- The Biden administration is looking to release more information from classified 9/11 documents.
- It comes after victims’ families said he wouldn’t be welcome at memorial events if he didn’t.
- Many of the bereaved believe that the documents evidence Saudi support in the terror attack.
President Joe Biden’s administration said it intends to declassify information from long-withheld files relating to the September 11, 2001, terror attacks after victims’ families said the president would not be welcome at memorial events otherwise.
The families believe the documents could detail Saudi leaders’ backing of the attacks that killed nearly 3,000 people.
An August 6 statement signed by the families and people closely affected by the attack — numbering almost 1,700 — ramped up pressure on Biden to fulfil a campaign promise to look again at the matter.
Following that statement, Justice Department officials said in a Monday letter that the FBI — which has privileges over the contents — will aim to “identify additional information appropriate for disclosure,” The New York Times reported.
The time frame and exact extent to which information will be released remain unclear, though the letter said the FBI would release information “on a rolling basis as expeditiously as possible.”
In a Monday statement, Biden said: “I welcome the Department of Justice’s filing today, which commits to conducting a fresh review of documents where the government has previously asserted privileges, and to doing so as quickly as possible.”
The files have so far been kept under wraps under national security guidance.
But last October, during his 2020 presidential campaign, Biden wrote to families to say he would work to release more information. The FBI would “narrowly tailor” its privilege to withhold information “only to the extent necessary to protect against the risk of significant harm to national security,” he said at the time.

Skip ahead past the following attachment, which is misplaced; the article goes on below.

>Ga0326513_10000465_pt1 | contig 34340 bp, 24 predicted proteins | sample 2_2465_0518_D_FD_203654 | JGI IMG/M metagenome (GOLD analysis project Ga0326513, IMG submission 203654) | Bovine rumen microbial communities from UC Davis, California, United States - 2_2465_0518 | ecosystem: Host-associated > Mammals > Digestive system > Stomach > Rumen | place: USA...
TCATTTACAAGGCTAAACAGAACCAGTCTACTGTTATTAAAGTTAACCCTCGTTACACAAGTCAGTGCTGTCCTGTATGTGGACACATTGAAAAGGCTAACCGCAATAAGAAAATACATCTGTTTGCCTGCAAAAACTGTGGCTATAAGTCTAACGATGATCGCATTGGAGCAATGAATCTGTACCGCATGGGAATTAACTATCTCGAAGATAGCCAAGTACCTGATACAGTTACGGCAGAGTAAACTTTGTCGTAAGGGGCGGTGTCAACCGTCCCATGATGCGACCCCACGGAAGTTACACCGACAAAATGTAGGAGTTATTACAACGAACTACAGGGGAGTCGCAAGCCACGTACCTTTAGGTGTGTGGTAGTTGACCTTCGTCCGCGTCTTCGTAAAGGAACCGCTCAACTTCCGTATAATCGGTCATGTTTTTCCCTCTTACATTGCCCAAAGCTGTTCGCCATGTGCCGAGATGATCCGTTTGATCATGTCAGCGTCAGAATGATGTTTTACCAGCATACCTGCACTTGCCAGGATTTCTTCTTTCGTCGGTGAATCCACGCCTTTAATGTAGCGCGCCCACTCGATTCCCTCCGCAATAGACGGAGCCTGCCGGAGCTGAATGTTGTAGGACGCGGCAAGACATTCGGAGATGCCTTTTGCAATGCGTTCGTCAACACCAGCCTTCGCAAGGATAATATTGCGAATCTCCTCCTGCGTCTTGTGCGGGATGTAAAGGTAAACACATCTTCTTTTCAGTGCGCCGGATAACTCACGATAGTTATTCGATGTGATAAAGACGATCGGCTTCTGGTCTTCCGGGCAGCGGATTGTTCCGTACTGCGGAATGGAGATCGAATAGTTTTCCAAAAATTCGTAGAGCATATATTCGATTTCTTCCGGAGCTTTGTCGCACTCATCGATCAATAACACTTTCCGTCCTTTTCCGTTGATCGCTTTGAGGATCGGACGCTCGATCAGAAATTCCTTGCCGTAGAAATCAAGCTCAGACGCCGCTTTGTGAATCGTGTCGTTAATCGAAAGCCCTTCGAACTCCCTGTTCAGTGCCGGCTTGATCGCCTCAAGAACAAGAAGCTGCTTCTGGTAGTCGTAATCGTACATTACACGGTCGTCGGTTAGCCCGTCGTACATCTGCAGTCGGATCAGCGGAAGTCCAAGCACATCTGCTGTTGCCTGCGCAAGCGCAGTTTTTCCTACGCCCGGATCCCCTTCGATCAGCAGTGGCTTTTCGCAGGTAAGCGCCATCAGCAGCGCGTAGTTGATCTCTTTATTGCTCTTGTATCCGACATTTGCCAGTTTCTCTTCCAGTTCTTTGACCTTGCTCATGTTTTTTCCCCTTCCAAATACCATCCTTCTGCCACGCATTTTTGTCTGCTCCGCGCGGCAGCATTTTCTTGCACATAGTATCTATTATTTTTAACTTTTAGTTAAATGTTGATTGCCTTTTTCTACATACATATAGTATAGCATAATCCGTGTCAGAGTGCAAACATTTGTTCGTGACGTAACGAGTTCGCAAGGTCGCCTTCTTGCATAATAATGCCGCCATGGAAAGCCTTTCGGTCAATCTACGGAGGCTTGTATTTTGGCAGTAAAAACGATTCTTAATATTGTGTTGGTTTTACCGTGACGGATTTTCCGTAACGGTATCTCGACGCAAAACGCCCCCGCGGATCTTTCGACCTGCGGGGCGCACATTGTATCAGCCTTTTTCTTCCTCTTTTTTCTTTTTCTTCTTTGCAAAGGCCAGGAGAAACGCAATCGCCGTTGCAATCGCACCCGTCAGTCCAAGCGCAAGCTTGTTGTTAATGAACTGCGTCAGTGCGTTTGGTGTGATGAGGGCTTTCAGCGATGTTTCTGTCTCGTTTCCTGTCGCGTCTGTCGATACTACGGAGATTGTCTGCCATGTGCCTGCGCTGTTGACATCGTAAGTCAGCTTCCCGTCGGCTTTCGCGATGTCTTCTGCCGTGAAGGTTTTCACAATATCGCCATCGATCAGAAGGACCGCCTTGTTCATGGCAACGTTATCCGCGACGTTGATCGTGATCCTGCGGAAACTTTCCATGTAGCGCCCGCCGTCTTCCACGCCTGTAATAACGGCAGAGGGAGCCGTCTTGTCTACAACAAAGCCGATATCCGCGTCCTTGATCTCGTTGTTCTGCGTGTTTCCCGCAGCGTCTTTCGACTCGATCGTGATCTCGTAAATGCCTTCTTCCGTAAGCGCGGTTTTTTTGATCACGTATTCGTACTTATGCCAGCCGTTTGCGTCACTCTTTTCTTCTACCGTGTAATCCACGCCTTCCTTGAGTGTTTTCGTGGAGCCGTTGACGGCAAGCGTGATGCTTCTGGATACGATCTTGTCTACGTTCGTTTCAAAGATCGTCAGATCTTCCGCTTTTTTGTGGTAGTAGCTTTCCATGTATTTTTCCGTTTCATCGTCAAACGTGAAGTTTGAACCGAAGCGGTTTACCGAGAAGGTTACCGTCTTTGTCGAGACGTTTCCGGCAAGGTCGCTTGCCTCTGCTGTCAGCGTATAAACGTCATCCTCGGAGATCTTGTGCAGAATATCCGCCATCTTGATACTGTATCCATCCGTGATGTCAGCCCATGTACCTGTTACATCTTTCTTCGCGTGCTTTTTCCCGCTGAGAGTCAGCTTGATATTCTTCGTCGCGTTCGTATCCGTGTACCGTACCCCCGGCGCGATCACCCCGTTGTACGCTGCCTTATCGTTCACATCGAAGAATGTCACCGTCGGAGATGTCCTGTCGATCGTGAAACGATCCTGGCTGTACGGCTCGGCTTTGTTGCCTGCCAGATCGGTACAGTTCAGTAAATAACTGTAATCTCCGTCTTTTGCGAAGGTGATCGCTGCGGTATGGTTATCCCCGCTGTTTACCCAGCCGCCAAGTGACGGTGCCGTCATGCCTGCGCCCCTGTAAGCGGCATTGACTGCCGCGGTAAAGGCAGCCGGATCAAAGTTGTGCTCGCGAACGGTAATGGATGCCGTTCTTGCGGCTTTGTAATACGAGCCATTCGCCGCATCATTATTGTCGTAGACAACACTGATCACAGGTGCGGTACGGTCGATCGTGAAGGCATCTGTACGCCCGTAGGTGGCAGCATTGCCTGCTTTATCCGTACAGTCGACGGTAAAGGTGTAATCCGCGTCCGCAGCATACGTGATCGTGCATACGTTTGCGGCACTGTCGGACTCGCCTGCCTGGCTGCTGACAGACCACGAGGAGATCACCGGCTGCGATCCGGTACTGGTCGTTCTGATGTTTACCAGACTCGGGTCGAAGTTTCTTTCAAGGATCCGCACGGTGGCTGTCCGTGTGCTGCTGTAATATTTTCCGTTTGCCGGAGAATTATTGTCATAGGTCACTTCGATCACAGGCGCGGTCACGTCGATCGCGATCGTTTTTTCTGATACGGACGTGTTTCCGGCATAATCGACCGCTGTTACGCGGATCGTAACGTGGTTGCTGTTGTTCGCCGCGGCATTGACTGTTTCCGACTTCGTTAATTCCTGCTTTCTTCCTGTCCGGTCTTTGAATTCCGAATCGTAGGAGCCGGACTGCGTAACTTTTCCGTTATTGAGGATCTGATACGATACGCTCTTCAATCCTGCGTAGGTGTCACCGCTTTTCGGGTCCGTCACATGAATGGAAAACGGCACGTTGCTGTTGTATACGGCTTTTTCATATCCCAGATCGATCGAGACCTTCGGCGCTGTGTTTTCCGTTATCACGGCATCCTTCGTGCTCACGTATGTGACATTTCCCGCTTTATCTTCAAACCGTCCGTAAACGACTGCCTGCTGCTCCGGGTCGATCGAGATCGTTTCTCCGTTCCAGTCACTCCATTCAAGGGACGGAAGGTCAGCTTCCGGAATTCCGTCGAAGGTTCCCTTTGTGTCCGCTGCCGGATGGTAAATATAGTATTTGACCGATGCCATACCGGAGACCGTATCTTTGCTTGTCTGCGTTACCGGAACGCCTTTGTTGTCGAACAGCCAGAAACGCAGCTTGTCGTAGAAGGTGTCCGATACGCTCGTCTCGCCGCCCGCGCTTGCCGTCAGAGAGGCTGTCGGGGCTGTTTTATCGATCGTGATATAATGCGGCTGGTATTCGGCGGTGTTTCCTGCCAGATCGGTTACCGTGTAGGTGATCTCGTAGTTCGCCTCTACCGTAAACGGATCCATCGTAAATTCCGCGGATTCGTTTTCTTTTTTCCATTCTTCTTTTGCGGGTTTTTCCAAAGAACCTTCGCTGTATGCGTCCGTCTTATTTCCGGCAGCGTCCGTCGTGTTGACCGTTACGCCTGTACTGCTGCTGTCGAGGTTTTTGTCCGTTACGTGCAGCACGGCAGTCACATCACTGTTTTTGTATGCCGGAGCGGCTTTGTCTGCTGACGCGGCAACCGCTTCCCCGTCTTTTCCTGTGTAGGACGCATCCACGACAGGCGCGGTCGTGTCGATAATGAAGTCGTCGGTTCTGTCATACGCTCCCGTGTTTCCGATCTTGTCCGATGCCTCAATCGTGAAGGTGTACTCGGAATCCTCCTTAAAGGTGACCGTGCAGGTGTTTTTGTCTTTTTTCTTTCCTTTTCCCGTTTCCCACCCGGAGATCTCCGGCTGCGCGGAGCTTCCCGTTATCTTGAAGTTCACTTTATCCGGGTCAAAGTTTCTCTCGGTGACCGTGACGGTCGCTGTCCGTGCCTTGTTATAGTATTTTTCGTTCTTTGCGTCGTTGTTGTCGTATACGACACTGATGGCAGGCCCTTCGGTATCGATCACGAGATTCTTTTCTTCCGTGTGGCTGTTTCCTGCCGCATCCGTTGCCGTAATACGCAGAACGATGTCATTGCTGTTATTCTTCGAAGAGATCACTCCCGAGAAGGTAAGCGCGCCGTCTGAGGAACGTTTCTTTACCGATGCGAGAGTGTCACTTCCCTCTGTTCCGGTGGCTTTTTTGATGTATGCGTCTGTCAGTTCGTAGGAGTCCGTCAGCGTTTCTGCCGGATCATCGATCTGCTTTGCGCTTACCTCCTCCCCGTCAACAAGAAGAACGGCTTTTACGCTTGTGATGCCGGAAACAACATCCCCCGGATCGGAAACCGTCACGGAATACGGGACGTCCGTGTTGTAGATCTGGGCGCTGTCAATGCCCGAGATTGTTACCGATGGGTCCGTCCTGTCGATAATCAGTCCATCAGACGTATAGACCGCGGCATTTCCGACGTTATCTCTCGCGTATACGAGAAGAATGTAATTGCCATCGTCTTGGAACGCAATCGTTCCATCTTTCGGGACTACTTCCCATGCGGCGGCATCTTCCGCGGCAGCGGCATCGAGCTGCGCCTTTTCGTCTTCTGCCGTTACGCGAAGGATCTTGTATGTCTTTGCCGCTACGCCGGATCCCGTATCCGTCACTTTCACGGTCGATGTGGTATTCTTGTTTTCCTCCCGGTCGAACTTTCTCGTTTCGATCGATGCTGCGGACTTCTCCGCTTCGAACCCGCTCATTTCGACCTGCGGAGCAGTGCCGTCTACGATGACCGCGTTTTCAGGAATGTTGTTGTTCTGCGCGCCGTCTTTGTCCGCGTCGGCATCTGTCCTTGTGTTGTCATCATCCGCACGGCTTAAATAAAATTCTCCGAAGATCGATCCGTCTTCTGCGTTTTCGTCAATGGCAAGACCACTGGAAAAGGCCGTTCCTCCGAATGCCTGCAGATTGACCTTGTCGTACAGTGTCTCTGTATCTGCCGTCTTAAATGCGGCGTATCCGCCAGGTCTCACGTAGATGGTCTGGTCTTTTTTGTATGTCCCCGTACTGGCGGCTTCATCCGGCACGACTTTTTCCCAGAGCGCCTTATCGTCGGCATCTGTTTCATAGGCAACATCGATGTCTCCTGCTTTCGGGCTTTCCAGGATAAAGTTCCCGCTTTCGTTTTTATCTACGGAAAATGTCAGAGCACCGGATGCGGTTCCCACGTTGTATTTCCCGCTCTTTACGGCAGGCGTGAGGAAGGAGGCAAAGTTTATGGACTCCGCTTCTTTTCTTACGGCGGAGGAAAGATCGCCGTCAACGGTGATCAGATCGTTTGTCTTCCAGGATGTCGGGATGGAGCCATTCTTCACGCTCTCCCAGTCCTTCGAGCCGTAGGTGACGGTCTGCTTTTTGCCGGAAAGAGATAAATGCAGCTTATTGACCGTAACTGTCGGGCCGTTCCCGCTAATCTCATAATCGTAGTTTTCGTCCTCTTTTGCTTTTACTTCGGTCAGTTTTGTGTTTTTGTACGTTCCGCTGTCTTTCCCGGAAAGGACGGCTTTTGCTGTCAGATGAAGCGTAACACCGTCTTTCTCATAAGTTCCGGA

The Attorney General, he had promised, would be instructed to “err on the side of disclosure.”
With their August statement, the victims’ families had placed Biden under intense pressure to take action, asserting that continued blocking of the documents would amount to siding with the Saudi government.
Moreover, they warned, with the 20th anniversary memorial coming up next month, if Biden were to walk back his campaign promise, “we would be compelled to publicly stand in objection to any participation by his administration in any memorial ceremony of 9/11.”
“We cannot in good faith, and with veneration to those lost, sick, and injured, welcome the president to our hallowed grounds until he fulfills his commitment,” it said.
The 9/11 Commission report, released 2004, concluded that there was “no evidence that the Saudi government as an institution or senior Saudi officials individually funded” the attack. The kingdom denies any involvement.
However, the report’s narrow wording has fueled speculation.
In April 2016, Democratic Sen. Bob Graham and GOP Rep. Porter Goss — two former lawmakers and members of the congressional inquiry into the attack — called on the Obama government to release the “28 pages,” a highly redacted report that Graham said he believed held evidence of Saudi involvement, as CBS reported at the time.